A National Institute of Anthropology and History (INAH) worker shows the remains of a building at the newly discovered ancient Maya city Chactun in Yucatan peninsula
A National Institute of Anthropology and History (INAH) worker shows the remains of a building at the newly discovered ancient Maya city Chactun in Yucatan peninsulaReuters

Archaeologists have found two ancient cities of the Mayan civilisation, and have dated them back to 600AD.

Lead researcher Ivan Sprajc, associate professor at the Research Centre of the Slovenian Academy of Sciences and Arts says there could be many more in the area. "There are dozens of sites that I already have seen on the aerial photographs."

The discovery was made by examining aerial photographs of the Mexican Jungle on the Yucatan peninsula, revealing the two cities of Lagunita and Tamchen.

An area of over 1,800 square miles around Chactun was explored. This site was first located and visited in the 1970s by Eric Von Euw, an American archaeologist. He documented details of the facade and other stone monuments with drawings.

However, the exact location of one of the cities, Lagunita as referred to by Von Euw was never found.

At each archaeological site, palace-like buildings, pyramids and plazas were found. One of the pyramids is almost 20m (65ft) high.

One of the most exciting discoveries is an entrance representing the open jaws of an earth monster.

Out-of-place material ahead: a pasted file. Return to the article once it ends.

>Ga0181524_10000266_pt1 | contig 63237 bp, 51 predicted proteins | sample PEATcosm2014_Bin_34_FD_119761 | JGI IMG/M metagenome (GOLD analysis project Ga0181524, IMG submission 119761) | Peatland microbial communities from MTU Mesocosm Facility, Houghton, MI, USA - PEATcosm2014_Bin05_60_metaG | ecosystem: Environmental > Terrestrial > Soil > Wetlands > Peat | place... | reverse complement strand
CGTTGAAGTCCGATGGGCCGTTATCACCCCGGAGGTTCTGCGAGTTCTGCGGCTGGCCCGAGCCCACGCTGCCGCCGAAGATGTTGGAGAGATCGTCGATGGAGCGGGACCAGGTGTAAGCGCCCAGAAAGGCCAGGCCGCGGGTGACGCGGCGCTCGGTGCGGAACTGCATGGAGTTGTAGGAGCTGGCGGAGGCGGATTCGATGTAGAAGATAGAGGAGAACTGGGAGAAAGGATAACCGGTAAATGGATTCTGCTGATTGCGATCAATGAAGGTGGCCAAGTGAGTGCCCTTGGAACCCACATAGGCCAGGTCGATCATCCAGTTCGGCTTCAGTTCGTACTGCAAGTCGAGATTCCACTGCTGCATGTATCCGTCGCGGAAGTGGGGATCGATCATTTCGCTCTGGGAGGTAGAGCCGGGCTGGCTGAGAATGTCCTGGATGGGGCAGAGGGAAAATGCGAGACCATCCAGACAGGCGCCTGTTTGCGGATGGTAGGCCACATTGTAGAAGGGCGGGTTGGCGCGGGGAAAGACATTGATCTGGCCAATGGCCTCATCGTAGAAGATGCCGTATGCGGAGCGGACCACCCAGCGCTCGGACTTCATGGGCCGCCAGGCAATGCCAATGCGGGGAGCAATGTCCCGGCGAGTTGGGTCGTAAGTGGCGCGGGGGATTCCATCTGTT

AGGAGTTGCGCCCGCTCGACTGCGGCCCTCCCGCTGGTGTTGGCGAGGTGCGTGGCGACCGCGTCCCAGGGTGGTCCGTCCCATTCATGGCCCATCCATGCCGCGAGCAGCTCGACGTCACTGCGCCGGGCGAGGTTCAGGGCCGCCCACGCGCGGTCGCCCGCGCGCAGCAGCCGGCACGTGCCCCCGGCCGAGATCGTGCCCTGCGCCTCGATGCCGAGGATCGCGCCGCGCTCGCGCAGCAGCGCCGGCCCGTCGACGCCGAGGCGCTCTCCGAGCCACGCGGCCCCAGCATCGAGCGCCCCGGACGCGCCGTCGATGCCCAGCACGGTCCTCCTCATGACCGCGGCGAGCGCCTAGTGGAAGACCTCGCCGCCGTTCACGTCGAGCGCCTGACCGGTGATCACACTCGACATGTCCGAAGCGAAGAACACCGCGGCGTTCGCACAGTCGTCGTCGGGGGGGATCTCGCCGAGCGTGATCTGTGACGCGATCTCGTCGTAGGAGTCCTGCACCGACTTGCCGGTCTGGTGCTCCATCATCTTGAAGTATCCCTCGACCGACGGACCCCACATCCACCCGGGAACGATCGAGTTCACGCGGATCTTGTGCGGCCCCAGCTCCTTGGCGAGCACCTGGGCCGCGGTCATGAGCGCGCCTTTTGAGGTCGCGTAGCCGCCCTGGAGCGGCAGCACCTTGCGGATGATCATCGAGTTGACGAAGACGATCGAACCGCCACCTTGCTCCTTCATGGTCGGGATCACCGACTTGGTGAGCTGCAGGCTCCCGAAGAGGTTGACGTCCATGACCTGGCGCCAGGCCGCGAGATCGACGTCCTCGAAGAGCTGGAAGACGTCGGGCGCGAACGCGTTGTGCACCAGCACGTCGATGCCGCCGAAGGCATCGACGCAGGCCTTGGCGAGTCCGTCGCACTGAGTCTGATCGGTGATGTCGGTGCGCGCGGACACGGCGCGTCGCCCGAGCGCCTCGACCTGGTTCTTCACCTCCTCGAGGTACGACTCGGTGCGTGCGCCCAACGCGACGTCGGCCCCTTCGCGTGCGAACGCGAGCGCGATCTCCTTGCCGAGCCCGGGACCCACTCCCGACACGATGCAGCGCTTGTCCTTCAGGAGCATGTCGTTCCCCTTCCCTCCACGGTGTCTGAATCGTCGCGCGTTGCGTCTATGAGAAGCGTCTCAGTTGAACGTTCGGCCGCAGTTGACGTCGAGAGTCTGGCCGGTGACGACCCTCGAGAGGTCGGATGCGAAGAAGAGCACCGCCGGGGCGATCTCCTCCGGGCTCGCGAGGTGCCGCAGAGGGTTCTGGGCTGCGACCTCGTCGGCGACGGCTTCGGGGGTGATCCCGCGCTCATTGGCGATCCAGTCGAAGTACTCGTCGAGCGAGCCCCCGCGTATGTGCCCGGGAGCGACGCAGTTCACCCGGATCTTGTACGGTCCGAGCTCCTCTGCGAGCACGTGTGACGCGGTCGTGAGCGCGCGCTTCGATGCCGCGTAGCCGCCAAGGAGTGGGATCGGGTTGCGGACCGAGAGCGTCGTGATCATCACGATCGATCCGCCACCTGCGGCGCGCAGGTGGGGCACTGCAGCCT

A sculpted stone shaft called stelae with mysterious markings.
A sculpted stone shaft called stelae with mysterious markings.Reuters

"The monster-mouth facade represents a Maya earth deity related with fertility. These doorways symbolize the entrance to a cave and, in general, to the watery underworld, place of mythological origin of maize and abode of ancestors," Sprajc told Reuters.

Other discoveries include a number of huge palaces-like structures, a ball court and a temple pyramid with a height of 65 ft along with 10 stelae (tall sculpted stone shafts) and three altars were found. They featured well-preserved hieroglyphic inscriptions.

Sprajc said his team mapped 10-12 hectares (25-30 acres) at each site, but the cities were probably larger.

"We elaborated a map but only of the religious and administrative centres of the two sites," he said, "that's only like downtown."

His team have not yet excavated the sites, as further funding is need for this to take place.

Some speculate the Mayan civilization's mysterious decline in 900 A.D. was caused by overpopulation, endemic warfare, overuse of the land and environmental factors like severe drought, but the true cause remains unknown.